Short Story of The Volkswagen Syncro TransporterToday marks the 64th Anniversary of the Volkswagen Type 2. Let's explore the illustrious history of the Volkswagen Syncro Transporter, hailed as one of the finest iterations of this iconic model. Renowned for its rugged durability and off-road prowess, the Volkswagen Syncro Transporter stands out as a versatile and reliable microbus.
Rooted in the third generation of the Volkswagen Type 2, the Syncro Transporter boasts 4x4 drive capability, making it a formidable all-terrain vehicle. It represents Volkswagen's foray into advanced four-wheel drive technology, following in the footsteps of esteemed predecessors like the Kommandeurwagen and Schwimmwagen, which played vital roles as light military vehicles during World War II.
From military applications to civilian ownership, the Volkswagen Syncro Transporter seamlessly transitions, offering unparalleled durability and adaptability. As a result, it has earned its place as the epitome of VW Transporter excellence, cherished by enthusiasts and adventurers alike.
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More than 40 years after the war, Volkswagen set out to modernize its 4WD system technology. The impetus came from a pair of VW engineers who, seeking adventure beyond the beaten path, encountered impassable off-road terrain while camping in Africa and Europe with their Westfalia camper. Determined to conquer more challenging environments, they conceived the VW Syncro.
Derived from the Ferguson system, initially developed by a Briton and widely used in Jensen cars, the Syncro 4WD system proved its worth on the race track. In addition to its in-house development, Volkswagen integrated the Syncro system into the Puch Haflinger military vehicle manufactured by Austrian company Steyr-Daimler-Puch.
Looking back, Volkswagen conducted extensive trials and testing on its own 4WD system since 1975, alongside the Audi Quattro system. This developmental journey culminated in the application of the Quattro system to the Volkswagen Iltis, utilized by the German Armed Forces.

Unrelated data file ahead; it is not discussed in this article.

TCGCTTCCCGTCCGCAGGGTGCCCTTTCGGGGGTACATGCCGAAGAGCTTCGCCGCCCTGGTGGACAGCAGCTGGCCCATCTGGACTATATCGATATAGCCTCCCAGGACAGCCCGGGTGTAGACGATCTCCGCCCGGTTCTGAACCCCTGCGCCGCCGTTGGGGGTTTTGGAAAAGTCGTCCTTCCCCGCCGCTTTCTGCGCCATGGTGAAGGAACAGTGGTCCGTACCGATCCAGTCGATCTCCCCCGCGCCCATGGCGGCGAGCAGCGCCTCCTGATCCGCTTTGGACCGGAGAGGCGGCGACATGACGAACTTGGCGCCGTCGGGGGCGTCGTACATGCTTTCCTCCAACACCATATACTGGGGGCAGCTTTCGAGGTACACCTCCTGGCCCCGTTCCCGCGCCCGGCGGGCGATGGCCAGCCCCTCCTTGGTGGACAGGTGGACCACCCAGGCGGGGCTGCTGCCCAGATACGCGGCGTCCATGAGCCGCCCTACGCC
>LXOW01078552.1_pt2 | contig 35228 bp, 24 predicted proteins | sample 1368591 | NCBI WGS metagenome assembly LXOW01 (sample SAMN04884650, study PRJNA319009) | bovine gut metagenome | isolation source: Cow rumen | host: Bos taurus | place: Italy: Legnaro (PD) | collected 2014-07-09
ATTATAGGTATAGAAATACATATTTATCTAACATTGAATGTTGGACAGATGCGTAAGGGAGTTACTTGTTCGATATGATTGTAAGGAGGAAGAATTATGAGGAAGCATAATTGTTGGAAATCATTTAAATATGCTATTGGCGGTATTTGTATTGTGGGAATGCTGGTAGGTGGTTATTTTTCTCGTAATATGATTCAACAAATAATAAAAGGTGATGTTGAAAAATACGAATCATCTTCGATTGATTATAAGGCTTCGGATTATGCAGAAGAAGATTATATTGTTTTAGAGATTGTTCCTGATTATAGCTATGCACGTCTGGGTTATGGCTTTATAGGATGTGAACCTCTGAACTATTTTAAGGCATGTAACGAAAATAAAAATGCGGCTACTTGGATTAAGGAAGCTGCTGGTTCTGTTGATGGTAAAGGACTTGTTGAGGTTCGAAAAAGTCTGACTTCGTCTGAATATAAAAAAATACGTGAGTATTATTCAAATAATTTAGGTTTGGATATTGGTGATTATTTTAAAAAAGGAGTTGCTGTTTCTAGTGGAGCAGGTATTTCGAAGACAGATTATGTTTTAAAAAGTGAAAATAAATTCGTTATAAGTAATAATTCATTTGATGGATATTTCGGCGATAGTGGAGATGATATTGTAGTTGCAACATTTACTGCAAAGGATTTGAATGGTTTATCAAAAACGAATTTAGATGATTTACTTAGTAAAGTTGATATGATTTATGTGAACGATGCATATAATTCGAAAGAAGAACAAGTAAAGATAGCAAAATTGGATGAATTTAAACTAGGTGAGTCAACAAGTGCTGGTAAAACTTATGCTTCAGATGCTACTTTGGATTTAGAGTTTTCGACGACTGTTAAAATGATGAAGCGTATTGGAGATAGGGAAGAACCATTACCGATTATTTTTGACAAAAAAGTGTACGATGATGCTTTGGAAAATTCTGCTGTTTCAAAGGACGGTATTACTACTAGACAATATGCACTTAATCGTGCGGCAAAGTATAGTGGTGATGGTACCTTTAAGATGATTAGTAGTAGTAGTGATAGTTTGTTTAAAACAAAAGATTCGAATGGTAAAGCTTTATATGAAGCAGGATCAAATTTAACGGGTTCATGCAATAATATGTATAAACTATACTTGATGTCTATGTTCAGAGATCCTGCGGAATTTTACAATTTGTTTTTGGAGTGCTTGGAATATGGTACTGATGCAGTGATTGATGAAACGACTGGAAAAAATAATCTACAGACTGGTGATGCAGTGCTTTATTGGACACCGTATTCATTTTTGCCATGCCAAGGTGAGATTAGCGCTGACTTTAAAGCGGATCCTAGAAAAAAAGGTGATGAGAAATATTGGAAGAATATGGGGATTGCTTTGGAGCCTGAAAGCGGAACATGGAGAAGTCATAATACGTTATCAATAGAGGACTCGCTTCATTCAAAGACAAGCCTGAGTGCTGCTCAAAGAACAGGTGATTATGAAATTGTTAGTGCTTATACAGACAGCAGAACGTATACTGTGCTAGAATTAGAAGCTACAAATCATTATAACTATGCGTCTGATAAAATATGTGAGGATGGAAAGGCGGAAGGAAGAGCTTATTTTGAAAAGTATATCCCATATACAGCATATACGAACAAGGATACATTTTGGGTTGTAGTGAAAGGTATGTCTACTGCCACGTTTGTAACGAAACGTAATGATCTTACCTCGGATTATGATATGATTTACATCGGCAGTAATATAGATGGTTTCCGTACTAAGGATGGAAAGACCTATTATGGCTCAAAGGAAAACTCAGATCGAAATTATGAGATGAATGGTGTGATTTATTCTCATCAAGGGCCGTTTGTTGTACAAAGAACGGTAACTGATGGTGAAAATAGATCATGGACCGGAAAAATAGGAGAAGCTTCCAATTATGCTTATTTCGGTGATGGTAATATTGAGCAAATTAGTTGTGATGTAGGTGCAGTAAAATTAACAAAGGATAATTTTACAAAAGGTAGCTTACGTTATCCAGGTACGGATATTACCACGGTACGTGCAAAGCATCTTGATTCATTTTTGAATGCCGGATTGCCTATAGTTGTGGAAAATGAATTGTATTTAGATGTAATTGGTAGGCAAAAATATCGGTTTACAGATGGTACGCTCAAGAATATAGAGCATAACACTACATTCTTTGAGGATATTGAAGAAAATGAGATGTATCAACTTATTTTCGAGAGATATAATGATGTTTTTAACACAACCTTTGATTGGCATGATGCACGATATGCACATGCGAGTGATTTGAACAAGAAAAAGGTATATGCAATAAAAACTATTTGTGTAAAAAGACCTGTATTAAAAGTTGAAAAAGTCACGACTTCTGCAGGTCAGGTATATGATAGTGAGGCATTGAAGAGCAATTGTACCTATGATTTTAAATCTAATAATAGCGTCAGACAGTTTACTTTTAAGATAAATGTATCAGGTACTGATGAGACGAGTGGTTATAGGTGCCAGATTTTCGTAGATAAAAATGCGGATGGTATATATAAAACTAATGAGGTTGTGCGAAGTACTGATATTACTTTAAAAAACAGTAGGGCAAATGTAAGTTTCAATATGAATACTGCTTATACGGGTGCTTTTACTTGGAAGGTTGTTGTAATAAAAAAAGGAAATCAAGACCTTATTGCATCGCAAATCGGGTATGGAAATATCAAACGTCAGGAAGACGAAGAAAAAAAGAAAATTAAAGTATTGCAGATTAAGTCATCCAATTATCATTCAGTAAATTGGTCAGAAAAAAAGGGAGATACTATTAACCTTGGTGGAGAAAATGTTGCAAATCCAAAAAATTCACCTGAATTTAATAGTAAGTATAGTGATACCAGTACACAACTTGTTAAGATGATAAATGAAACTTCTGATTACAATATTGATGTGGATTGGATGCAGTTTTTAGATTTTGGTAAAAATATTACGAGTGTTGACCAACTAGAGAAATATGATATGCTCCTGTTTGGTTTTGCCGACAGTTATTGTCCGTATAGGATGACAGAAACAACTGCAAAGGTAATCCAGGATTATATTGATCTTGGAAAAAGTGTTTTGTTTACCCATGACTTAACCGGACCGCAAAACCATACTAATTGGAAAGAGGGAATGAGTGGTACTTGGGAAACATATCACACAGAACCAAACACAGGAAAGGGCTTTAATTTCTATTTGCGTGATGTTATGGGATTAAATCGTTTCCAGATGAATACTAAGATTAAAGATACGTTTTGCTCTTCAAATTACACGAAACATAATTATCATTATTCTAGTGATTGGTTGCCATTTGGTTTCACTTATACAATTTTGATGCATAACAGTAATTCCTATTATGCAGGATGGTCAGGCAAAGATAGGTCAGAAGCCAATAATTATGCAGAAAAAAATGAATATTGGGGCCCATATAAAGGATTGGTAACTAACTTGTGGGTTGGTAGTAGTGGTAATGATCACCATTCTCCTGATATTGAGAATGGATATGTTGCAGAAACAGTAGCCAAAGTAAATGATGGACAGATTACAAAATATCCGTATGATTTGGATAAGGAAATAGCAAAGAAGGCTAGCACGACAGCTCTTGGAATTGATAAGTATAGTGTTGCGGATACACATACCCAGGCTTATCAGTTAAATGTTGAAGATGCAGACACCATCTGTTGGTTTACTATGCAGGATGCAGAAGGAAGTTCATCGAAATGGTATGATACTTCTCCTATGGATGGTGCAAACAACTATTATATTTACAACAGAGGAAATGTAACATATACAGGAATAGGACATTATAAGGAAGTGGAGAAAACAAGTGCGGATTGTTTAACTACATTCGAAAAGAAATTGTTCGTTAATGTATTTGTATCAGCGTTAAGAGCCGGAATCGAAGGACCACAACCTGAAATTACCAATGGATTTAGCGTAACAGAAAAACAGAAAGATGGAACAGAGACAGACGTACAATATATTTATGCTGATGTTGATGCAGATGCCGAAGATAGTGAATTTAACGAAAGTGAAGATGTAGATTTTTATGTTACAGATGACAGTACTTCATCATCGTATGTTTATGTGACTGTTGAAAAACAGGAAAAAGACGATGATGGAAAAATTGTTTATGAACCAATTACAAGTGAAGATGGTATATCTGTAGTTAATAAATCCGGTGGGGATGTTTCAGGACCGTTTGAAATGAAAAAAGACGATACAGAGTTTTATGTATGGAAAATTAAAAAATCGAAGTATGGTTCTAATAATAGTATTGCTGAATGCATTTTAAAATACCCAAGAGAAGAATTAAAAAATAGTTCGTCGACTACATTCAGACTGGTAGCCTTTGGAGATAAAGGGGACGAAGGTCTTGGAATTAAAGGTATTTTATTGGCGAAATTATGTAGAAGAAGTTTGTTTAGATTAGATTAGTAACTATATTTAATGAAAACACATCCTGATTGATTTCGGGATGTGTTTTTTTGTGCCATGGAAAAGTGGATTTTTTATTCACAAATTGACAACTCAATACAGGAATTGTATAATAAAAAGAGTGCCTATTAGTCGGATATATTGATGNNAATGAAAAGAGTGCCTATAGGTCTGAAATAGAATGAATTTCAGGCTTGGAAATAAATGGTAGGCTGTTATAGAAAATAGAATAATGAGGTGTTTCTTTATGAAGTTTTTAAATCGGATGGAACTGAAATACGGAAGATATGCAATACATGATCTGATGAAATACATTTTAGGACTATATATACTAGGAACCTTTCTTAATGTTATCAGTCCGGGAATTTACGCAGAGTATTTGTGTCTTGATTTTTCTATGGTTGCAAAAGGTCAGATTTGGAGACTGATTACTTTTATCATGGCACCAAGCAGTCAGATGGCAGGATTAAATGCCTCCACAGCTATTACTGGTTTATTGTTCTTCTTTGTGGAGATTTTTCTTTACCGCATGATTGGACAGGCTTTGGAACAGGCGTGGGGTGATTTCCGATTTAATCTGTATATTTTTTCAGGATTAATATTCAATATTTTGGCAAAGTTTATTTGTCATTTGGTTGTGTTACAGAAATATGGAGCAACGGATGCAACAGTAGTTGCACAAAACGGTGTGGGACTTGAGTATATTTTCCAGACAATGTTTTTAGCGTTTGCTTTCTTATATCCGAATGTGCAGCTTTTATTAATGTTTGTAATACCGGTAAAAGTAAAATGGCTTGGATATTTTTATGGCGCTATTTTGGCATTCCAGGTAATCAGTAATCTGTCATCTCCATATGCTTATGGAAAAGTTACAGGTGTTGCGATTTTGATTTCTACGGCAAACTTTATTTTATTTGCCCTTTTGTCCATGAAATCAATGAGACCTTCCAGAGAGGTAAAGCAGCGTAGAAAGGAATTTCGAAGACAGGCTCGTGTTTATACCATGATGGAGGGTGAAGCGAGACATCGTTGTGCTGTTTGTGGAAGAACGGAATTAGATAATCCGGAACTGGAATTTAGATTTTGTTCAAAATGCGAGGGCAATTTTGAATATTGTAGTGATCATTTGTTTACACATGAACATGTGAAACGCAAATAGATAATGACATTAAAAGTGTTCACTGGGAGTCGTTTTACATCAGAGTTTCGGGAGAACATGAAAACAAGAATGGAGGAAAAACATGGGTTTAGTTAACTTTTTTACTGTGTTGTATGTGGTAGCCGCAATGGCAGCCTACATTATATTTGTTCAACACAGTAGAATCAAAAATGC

Between 1985 and 1992, Syncros were assembled in Graz, Austria, in collaboration with Steyr-Daimler-Puch. The inaugural Volkswagen Syncro debuted in 1986, offering three engine formats across three body styles, including camper and RV models. Despite their impressive capabilities, the Syncros faced challenges due to their high cost, leading to underwhelming sales.
While praised as exceptional 4WD vehicles, some users criticized the limited engine range of the Syncro, suggesting it was primarily designed for service sectors such as rescue operations and military use, rather than long-distance journeys or extreme off-roading. Consequently, many enthusiasts have turned to Subaru engines to enhance performance and range.
Syncro Engine formats
1.9 L H4 (gas, water-cooled)
2.1 L H4 (gas, water-cooled)
1.6 L I4 (turbo diesel)
Syncro Body Styles
Microbus (Transporter, Panel, Camper)
The Syncro employs an automatic 4x4 drivetrain system, utilizing a unique silicone liquid-based mechanism. During normal road conditions, the vehicle functions like a typical RWD car. However, when encountering rough or slippery terrain, the viscous coupling—a specialized gearbox—activates, automatically engaging the silicone liquid to transfer power to the front wheels, enabling 4WD operation.
The viscous coupling features four gears plus a "G" mode, offering a very low ratio gear ideal for off-road excursions or navigating steep slopes.
To ensure optimal performance, it's crucial to periodically check the condition of the silicone liquid. Just like engine lubricant, it may need renewal if expired or depleted.
We trust this article provides valuable insights for prospective enthusiasts and owners alike.